Staunton, June 21 – More than 80 percent of the five-story apartment buildings in Moscow constructed under Nikita Khrushchev have now been torn down, and the remaining ones are scheduled to be. But the program, begun in 1999, is slowing because private firms are no longer willing to take the risks involved, and the government is having to take the lead.
Initially, these apartment blocks were welcomed by the population as a dramatic improvement over what they had been forced to live in earlier, but over time, the shortcomings in their design meant that many Soviet citizens referred to them as slums, playing on the similarity of the words “Khrushchevki” and “trushchoby.”
According to Yerlan Zhurabayev, a specialist on consumer goods in the Russian Federation, 1451 of these buildings have now been torn down, including all those in the Central, Southern and Zelenograd districts of the Russian capital. Some 271 remain but are slated to come down as well (novopol.ru/--hruschevki-pokidayut-moskvu-text165249.html).
Andrey Bochkarev, head of the city’s construction department, says that 147 of these blocks will come down this year and that the last will “disappear” within the borders of Old Moscow by the beginning of 2016. Their destruction will free up space for new construction and also lead to demands for demolishing the aging panel-buildings that replaced the Khrushchevki.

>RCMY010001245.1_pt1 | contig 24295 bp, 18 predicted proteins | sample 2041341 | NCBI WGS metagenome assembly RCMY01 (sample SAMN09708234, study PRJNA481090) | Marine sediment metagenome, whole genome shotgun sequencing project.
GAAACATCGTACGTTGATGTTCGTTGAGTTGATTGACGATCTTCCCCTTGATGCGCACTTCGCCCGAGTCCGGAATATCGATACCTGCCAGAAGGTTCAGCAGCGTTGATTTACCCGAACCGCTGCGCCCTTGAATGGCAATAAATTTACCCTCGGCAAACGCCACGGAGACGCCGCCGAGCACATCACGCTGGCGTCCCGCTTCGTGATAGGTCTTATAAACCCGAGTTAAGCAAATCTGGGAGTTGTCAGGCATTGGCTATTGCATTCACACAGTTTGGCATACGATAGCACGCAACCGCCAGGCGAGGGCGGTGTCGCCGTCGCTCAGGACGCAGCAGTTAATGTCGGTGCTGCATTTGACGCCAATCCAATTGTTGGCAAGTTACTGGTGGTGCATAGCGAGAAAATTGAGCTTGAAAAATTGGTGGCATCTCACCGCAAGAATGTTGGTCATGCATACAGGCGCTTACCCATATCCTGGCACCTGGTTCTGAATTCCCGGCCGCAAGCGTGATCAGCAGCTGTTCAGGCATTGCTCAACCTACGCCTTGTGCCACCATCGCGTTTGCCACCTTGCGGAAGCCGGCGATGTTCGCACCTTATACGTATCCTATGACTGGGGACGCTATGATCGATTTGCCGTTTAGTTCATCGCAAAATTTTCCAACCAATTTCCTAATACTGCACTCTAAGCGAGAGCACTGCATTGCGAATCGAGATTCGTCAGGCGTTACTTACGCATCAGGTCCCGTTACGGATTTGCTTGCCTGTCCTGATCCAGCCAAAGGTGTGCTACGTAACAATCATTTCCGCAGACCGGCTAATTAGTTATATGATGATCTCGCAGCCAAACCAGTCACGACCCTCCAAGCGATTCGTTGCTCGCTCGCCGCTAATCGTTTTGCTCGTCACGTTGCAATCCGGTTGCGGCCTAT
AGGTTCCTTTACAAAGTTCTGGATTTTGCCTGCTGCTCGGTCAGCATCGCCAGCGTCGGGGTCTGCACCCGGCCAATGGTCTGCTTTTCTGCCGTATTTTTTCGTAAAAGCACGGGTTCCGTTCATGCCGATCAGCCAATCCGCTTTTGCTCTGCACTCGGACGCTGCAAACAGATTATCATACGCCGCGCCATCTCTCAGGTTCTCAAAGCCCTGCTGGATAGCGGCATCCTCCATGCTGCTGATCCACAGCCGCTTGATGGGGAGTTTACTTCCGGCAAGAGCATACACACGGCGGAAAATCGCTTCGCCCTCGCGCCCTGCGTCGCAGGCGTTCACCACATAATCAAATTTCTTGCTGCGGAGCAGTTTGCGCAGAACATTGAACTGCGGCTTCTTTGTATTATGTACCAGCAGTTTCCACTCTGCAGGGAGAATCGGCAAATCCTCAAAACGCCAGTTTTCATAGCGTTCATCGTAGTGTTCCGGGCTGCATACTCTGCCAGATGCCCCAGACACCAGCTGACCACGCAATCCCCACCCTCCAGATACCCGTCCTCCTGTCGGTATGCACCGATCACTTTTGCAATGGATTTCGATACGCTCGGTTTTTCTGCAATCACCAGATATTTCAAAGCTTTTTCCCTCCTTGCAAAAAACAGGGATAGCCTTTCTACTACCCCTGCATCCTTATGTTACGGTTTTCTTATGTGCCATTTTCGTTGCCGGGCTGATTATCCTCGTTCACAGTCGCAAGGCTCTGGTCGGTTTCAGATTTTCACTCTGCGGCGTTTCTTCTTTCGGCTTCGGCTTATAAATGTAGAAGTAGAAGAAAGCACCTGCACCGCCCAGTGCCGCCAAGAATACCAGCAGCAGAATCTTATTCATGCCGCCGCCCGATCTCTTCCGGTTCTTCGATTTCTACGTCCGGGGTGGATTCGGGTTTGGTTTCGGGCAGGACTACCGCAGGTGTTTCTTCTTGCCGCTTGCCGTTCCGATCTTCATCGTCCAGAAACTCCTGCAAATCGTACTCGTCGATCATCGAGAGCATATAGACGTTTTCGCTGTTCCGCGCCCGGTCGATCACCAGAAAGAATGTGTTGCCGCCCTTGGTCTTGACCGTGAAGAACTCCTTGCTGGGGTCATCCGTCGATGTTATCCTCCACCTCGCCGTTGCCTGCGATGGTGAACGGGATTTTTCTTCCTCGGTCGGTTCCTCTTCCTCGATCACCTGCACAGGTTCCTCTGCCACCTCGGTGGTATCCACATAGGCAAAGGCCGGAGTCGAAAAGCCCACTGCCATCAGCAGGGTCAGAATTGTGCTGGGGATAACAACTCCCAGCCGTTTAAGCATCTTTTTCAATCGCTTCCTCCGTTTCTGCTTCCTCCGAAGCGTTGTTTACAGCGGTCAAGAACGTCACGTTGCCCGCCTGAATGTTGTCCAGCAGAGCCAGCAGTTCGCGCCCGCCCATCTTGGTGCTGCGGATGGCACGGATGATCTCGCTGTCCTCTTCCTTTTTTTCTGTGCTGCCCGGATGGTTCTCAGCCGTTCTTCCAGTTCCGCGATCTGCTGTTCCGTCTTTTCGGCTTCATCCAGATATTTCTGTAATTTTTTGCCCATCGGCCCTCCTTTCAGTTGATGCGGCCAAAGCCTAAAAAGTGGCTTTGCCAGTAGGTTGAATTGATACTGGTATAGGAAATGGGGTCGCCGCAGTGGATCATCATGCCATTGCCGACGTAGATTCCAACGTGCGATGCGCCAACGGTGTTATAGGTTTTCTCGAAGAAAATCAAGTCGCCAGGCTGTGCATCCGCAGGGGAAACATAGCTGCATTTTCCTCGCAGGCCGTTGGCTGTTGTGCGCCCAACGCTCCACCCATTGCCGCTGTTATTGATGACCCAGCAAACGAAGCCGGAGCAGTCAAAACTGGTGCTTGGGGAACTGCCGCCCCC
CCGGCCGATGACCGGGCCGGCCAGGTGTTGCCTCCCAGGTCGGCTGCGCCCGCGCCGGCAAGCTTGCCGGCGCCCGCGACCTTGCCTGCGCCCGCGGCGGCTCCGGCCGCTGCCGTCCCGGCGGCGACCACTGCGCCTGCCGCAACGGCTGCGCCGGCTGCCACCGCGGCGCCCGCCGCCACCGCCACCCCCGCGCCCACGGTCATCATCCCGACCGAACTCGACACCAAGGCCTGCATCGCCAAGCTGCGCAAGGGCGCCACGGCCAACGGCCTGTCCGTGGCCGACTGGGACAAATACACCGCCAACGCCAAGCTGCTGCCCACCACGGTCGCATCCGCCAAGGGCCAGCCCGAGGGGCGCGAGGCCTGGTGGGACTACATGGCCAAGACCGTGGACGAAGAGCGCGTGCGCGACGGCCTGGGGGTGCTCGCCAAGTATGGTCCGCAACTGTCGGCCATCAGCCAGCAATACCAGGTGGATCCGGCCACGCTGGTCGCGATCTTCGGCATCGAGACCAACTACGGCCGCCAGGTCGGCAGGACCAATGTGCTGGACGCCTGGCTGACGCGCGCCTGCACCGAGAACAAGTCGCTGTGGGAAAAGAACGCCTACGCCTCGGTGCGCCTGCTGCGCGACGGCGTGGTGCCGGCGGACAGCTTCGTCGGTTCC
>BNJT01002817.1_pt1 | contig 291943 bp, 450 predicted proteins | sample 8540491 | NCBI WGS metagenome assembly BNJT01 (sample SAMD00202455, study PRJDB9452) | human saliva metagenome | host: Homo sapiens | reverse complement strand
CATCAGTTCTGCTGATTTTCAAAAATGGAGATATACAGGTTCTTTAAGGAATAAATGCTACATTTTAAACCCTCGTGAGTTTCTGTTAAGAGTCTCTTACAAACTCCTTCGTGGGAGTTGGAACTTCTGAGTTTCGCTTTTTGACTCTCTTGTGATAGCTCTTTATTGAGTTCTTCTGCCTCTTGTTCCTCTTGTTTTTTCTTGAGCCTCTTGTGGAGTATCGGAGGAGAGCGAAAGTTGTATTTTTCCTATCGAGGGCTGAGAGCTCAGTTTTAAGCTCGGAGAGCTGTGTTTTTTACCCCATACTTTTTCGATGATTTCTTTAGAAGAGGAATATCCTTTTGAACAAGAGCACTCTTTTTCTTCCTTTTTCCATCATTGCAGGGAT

From 1999 to the onset of the economic crisis in 2008, private developers were eager to assume the costs of tearing down these buildings because they typically received the right to build new and larger buildings on the vacated land. But after the crisis hit and after the city changed the rules, such private firms fled and the program slowed down.
According to new rules, put in place in early 2013, Zhurubayev says, “city officials no longer in any circumstances had the right to transfer” the land on which these blocks had sat” without competitive bidding and without getting the agreement of residents, arrangements that were less corrupt and more consumer friendly but that have slowed things down.
And because private developers no longer view the destruction of these apartment blocks as opening the way to enormous profits, few of them are willing to get involved. As a result, the government has re-entered this sector, tearing down some itself and allowing in some cases the blocks to be updated into more modern apartments.
The passing of these apartment blocks in Moscow but far from everywhere else in the Russian Federation not only eliminates the places familiar to millions of Russians and visitors as the sites of the famous kitchen conversations but opens the way to construction patterns that take into consideration far more factors than the original builders did.
The new blocks going up, Zhurubayev said, are not just replacing the old ones but giving people better apartments with more amenities but also promoting neighborhoods and pointing toward a “polycentric” city with numerous shopping areas and other focal points, changes in the physical environment of Muscovites that will change their mental architecture as well.
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